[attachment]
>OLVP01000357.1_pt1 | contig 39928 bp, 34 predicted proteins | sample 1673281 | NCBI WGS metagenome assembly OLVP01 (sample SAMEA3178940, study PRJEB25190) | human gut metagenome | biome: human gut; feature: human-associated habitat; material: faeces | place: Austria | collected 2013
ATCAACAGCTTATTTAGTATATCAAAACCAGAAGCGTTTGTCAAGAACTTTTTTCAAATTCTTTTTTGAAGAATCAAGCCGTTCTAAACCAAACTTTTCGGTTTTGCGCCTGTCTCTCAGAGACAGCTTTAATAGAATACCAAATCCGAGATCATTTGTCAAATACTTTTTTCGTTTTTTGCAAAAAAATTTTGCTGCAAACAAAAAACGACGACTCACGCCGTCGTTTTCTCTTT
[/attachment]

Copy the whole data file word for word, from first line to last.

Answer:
>OLVP01000357.1_pt1 | contig 39928 bp, 34 predicted proteins | sample 1673281 | NCBI WGS metagenome assembly OLVP01 (sample SAMEA3178940, study PRJEB25190) | human gut metagenome | biome: human gut; feature: human-associated habitat; material: faeces | place: Austria | collected 2013
ATCAACAGCTTATTTAGTATATCAAAACCAGAAGCGTTTGTCAAGAACTTTTTTCAAATTCTTTTTTGAAGAATCAAGCCGTTCTAAACCAAACTTTTCGGTTTTGCGCCTGTCTCTCAGAGACAGCTTTAATAGAATACCAAATCCGAGATCATTTGTCAAATACTTTTTTCGTTTTTTGCAAAAAAATTTTGCTGCAAACAAAAAACGACGACTCACGCCGTCGTTTTCTCTTT